Translational & Radiation Biology Research
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Translational Radiation Biology research group

Aim

Our aim is to understand how cancers respond to therapies (conventional radiotherapy, chemotherapy and targeted therapies), and what mediates their resistance - by understanding resistance mechanisms we hope to develop novel means to improve response.

We are also interested in the mechanisms and processes that regulate cancer dissemination and spread (metastasis), particularly one of the earliest stages of metastasis, lymphovascular invasion – understanding such processes will provide ways to inhibit cancer metastasis.

Metastasis

 

Research issues

The majority of our research focuses on breast cancer but we also have a keen interest, and ongoing research, in melanoma, ovarian and pancreatic cancer.

What are we doing about...

1. Mechanisms of disease progression and therapeutic response?

We conduct biomarker based studies examining markers of resistance/response (stratified/personalised medicine) and in vitro cell based research investigating cell & molecular mechanisms of disease progression and therapeutic response. We have active research collaborations with groups in Nottingham (notably the Breast Cancer Pathology Group and the Translational DNA Repair Group), in other UK institutes and with EU and US based groups.

We have shown, from histopathology based investigations, that lymphovascular invasion (LVI) is essentially, in breast cancer and melanoma, invasion of cancer cells into lymphatic vessels rather than blood vessels.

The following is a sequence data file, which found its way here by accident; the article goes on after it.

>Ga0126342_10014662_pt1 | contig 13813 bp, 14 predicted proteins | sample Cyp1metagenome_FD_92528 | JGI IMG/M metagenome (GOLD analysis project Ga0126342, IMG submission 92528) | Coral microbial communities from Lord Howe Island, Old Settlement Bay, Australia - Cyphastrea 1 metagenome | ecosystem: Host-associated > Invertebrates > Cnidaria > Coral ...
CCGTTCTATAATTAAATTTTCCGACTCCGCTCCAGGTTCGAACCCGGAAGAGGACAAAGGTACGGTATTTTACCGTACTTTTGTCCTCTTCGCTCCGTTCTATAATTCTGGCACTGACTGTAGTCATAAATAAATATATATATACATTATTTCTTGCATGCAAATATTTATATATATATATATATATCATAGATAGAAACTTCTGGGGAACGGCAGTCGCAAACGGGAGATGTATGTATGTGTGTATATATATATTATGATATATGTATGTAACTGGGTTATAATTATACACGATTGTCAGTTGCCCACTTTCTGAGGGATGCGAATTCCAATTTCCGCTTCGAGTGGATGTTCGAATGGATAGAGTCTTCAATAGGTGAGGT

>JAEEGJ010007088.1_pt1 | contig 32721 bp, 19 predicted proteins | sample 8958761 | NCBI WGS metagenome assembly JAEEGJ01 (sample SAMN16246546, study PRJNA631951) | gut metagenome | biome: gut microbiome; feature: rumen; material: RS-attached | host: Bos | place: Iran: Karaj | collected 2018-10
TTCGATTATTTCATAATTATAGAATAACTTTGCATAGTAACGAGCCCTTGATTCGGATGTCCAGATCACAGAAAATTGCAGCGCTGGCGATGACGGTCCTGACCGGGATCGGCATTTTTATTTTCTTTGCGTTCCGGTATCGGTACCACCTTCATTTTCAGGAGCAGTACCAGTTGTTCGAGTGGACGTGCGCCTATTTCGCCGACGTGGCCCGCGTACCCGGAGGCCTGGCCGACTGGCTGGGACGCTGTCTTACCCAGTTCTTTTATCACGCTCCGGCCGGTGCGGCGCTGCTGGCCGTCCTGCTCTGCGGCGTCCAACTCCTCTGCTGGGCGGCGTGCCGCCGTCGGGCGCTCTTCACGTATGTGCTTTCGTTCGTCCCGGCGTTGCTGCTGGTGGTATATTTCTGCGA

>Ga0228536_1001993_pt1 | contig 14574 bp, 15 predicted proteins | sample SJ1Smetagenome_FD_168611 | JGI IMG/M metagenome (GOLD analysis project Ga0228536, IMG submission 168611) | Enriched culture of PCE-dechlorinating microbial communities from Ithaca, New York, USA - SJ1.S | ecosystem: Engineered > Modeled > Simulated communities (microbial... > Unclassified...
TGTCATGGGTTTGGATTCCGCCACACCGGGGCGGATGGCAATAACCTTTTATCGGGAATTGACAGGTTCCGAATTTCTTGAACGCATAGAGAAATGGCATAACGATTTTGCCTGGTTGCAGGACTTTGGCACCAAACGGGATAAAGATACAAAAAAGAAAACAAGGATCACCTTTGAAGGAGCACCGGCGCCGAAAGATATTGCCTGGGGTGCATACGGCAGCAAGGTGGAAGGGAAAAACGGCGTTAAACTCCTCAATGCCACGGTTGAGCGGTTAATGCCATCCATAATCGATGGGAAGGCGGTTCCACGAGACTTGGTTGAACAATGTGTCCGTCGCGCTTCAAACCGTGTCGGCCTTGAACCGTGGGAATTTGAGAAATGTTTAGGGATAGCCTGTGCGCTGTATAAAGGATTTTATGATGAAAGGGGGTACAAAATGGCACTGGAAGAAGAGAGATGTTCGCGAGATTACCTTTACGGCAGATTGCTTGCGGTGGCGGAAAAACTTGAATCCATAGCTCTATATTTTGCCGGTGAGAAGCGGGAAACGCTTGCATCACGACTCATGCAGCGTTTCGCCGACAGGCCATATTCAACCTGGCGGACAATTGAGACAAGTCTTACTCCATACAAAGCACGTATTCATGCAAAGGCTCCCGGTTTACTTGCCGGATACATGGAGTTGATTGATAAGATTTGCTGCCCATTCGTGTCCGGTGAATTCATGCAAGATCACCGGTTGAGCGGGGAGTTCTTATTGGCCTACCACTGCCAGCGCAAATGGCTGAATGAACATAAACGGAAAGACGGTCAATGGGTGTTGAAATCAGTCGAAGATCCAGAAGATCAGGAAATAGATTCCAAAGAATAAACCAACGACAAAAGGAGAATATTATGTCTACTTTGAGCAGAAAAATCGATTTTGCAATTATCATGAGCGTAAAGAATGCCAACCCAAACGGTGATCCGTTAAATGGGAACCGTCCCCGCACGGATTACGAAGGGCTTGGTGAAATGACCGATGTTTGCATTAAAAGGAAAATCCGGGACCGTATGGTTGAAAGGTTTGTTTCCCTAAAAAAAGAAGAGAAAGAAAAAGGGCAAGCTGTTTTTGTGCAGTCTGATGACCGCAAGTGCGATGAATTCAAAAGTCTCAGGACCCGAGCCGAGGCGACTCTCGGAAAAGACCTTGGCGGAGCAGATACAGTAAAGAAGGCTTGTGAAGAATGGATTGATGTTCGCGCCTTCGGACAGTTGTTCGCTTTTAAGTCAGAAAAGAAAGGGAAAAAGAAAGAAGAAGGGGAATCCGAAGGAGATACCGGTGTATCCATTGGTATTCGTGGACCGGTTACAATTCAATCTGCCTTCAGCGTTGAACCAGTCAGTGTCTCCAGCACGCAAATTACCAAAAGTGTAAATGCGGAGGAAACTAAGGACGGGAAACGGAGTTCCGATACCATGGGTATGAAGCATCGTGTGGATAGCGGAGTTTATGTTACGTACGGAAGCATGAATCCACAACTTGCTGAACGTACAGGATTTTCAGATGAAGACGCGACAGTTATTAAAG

Such translational findings have been followed up, and are ongoing, with research into lymphatic biology using a number of in vitro based models to understand the mechanisms that regulate metastatic spread

 

2. Response to anticancer therapies?

A major component of our work focuses upon the calpain system of proteases, and their endogenous inhibitor calpastatin, and the role this system plays in regulating not only LVI but how cells respond to anticancer therapies (conventional radiotherapy and chemotherapy, and novel targeted therapies).

Understanding how cancers respond to therapies led us to examine regulation of redox homeostasis – we focus upon the thioredoxin system of proteins and are investigating how these proteins mediate resistance.

By altering the levels of these proteins, via pre-existing or novel drugs, we aim to improve the efficacy of conventional therapies with a long term aim of improving cancer survival.

 

3. Cellular radiation biology?

Our third area of research interest is cellular radiation biology, particularly translational aspects looking at combining novel anticancer drugs with radiotherapy to improve response rates.
 

Current projects

The group, led by Dr Stewart Martin, Associate Professor and Reader in Cancer and Radiation Biology, consists of postdoctoral scientists, a senior research technician and PhD students and has 3 main research projects that are being investigated:

  1. An investigation of the cellular and molecular control of lymphatic invasion and metastasis
  2. Investigating, and targeting, cellular redox systems in cancer
  3. Predicting and improving radiotherapy outcome in cancer 

Find out more.

Outcomes

Awards

Research Team of the Year 2012 (Breast Cancer Campaign)

The Translational & Radiation Biology Research Group was awarded 'Research team of the year, 2012' by the Breast Cancer Campaign. It has attracted funding from a number of sources including: Association for International Cancer Research, Breast Cancer Campaign, Breast Cancer Research Trust, British Skin Foundation, Cancer Research UK, Technology Strategy Board (KTP), and the Wellcome Trust.

 

Publications

See more publications in leading peer-reviewed journals under the profiles of our researchers.

Radiation Biology Facility

The group runs a cabinet irradiation facilityPDF format (X-rays) as a central resource that is available to internal or external users interested in conducting radiation biology research. 

 

 

Translational & Radiation Biology Research

School of Medicine
The University of Nottingham
Nottingham City Hospital
Hucknall Road, NG5 1PB


telephone: +44 (0) 115 969 1169 ext 47612
email:stewart.martin@nottingham.ac.uk